We have a movie star to thank for Wi-Fi.

Hedy Lamarr, star of stage and screen in Hollywood’s Golden Age, along with composer George Antheil, came up with a radio technology at the beginning of WWII that hopped frequencies and used spread spectrum techniques to help Allied powers avoid being the target of jamming from their enemies. From their war effort, we now enjoy wireless internet almost everywhere we go, including buses, coffee shops, and workplaces.

In layperson’s terms, Wi-Fi devices use radio waves to create a network. A wireless transmitter acts like a radio station, broadcasting to a device with Wi-Fi capability. When the two receive each other’s signals, a connection is established.

Public Wi-Fi means that a device sends out waves to all devices in range, so any device can connect to it. However, as with most things internet-based, public Wi-Fi comes with a security risk. Hackers can ‘eavesdrop’ on information sent and received over Wi-Fi. When you’re working somewhere like a coffee shop, this can be a danger to your business.

How can you prevent sensitive information from falling into the wrong hands? Be smart about your IT and network security. First, try not to do business on an unsecured Wi-Fi network. If your email isn’t automatically protected by HTTPS rather than HTTP, ask yourself if it’s worth the risk sending a message that means a hacker might be able to grab your password, log into your account, and pretend to be you.

If you allow your employees to bring in their own devices to work, make sure you have a wireless work policy that everyone understands. That means making sure your Wi-Fi security is tough to crack, so you use a WPA rather than a WEP, making sure your firewall is up to task, and making your Wi-Fi policies clear.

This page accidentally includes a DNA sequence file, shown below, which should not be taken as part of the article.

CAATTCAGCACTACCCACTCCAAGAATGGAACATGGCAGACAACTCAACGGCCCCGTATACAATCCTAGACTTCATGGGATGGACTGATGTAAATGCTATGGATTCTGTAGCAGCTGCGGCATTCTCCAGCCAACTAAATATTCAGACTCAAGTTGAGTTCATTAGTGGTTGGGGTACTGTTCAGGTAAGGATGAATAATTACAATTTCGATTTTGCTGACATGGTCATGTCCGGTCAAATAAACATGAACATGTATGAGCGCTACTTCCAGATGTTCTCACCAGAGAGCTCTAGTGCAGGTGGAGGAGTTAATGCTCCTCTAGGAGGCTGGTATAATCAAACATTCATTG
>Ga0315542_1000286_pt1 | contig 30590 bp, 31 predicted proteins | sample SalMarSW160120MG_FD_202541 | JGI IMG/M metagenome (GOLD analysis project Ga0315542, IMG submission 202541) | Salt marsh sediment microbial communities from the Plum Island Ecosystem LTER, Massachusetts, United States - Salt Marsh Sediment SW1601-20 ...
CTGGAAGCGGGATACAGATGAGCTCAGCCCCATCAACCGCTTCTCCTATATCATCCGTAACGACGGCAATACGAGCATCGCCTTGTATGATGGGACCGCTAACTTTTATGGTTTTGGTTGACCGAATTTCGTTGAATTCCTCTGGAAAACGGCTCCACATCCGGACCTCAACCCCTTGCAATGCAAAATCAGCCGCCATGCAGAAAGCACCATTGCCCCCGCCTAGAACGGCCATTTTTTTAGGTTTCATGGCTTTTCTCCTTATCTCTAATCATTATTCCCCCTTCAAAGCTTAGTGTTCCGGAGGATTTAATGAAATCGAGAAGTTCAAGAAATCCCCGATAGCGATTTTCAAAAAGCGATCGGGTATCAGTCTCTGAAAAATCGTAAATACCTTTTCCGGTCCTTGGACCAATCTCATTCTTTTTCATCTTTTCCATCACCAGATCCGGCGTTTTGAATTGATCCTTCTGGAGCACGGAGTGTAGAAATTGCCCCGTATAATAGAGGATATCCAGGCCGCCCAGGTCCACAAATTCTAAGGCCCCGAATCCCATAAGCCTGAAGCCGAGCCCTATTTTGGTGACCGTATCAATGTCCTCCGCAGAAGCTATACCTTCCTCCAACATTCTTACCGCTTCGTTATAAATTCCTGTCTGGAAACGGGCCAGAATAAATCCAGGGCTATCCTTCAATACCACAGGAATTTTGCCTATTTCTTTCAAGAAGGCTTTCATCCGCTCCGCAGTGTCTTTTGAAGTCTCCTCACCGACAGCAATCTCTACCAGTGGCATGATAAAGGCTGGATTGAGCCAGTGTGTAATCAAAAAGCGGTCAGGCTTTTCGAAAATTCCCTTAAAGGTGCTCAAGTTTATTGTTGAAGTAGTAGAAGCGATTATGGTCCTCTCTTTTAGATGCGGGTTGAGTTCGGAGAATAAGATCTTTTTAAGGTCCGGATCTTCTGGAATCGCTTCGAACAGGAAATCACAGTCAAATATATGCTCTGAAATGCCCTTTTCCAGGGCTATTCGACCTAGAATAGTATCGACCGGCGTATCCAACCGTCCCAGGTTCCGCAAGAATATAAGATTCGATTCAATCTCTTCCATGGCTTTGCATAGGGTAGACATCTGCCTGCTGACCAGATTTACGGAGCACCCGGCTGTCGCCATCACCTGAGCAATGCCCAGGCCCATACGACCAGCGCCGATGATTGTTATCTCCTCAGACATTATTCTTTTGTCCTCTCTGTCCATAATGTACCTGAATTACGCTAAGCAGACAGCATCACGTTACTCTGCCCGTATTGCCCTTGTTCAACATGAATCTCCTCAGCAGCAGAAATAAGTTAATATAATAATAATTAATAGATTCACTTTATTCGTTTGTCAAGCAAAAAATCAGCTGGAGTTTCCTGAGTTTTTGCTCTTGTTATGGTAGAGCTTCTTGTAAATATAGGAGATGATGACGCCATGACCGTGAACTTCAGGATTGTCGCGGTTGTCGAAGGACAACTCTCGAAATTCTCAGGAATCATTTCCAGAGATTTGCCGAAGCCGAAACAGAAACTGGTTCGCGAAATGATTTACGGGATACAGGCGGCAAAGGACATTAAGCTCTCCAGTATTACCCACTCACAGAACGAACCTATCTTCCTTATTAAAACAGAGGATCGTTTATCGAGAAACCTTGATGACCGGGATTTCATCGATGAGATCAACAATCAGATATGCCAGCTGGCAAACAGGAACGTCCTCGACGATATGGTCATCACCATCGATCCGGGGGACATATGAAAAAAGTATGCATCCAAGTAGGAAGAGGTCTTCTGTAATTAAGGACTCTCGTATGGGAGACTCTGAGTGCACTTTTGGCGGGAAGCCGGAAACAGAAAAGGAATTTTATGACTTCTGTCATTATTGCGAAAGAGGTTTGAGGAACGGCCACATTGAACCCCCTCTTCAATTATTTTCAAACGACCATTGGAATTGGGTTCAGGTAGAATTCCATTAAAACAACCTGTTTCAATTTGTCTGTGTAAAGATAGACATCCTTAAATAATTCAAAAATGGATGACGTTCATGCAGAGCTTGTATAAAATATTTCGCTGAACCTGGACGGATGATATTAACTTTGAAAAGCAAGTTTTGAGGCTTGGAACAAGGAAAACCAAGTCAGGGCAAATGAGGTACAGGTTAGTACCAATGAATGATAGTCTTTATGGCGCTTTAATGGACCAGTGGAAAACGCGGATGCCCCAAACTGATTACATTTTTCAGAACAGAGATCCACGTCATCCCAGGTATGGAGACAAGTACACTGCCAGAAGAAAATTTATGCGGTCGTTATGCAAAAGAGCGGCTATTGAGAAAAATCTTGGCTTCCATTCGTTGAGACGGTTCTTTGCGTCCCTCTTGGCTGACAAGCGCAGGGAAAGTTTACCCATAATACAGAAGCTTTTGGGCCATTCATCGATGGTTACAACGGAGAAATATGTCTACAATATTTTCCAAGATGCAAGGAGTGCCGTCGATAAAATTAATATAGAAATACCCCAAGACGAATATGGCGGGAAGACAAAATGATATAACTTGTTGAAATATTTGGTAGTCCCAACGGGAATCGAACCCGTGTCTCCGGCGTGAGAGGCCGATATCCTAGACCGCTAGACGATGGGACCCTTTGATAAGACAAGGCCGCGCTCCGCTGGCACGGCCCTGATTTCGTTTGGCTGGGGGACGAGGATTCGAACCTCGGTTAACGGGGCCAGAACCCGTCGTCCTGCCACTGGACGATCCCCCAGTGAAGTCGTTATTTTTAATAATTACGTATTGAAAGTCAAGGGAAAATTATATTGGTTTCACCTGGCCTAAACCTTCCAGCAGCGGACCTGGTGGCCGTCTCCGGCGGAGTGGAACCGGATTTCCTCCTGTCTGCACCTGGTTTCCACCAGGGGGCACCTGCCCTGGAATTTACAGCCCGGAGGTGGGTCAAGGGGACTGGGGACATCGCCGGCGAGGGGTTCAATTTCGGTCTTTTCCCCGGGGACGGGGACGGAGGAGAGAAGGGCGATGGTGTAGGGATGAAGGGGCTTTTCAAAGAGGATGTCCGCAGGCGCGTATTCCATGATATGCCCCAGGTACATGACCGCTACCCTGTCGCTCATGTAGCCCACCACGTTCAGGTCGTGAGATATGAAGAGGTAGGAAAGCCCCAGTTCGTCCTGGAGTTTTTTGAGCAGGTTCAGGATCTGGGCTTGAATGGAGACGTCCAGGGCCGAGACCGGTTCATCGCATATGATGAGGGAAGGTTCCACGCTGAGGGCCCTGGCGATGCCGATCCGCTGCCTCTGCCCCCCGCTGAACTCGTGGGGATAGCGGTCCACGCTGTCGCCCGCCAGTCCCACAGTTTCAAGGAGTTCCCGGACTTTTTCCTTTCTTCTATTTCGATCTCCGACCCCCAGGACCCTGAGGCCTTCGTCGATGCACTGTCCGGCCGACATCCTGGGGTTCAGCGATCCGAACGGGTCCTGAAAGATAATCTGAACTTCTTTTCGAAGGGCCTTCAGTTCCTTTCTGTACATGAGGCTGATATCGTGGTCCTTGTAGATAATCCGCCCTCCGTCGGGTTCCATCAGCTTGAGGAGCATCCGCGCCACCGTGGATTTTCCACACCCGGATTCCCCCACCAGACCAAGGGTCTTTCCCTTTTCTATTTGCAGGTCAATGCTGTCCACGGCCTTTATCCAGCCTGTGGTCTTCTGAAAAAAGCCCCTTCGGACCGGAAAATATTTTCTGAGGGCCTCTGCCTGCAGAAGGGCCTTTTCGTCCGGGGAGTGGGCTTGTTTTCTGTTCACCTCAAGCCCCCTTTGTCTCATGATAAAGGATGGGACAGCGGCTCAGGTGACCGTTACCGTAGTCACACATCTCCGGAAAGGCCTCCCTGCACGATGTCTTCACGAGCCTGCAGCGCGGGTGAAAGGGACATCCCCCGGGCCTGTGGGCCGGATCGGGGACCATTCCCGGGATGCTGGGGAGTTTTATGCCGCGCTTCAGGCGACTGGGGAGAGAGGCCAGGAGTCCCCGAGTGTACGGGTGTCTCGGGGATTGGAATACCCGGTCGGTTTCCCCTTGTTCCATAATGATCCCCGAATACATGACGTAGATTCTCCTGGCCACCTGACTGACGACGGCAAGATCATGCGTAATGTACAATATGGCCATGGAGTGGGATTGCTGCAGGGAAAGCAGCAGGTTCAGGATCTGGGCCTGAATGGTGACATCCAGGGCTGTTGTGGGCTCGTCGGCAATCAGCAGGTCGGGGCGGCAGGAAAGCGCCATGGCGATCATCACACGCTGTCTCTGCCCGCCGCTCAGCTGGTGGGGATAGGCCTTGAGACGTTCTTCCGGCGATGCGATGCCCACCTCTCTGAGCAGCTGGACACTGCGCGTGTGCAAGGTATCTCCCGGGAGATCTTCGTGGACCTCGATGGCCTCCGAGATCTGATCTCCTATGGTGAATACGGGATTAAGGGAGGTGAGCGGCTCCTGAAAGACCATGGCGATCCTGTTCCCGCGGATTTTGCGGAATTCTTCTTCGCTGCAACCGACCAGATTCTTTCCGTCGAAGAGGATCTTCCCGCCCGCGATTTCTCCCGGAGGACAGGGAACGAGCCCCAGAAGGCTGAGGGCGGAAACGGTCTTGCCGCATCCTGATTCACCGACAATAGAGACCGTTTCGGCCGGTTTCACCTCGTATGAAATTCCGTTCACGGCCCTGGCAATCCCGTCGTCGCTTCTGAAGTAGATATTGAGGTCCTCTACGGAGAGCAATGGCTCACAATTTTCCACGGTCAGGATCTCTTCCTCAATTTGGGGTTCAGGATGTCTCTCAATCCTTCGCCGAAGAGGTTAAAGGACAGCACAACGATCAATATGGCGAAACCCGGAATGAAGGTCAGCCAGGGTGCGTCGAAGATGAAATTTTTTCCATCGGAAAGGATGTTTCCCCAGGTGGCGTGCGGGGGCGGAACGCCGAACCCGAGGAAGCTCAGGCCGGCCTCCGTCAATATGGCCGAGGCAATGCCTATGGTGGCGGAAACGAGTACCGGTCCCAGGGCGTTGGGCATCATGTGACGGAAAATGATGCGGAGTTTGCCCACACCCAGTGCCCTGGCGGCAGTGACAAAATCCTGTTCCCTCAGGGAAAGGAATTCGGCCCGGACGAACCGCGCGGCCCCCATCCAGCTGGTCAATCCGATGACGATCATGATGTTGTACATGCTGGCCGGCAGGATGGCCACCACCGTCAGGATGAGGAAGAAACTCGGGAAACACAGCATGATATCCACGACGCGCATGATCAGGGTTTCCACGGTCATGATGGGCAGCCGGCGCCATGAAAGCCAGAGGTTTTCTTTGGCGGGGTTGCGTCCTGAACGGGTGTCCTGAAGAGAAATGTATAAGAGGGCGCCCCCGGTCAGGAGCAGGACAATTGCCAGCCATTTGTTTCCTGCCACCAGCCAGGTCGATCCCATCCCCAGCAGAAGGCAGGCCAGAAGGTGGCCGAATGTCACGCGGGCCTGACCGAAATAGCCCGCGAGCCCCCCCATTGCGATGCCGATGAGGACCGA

Antivirus must be used by workers, but make sure it’s one that your IT team approve of. Ensure everyone knows what could happen if a hacker got hold of your data to increase the chances of co-workers and colleagues sticking to the secure data policy.

Crucially, workers have to be engaged and know what the rules of your Wi-Fi policy are for it to have any effect. Try training in person rather than sending ‘urgent update’ emails that could well end up unread and in the recycle bin for the average worker with a lot on their plate. Your data is worth securing, so make an effort to ensure everyone’s on the same page. Contact us to find out more about our IT security solutions.

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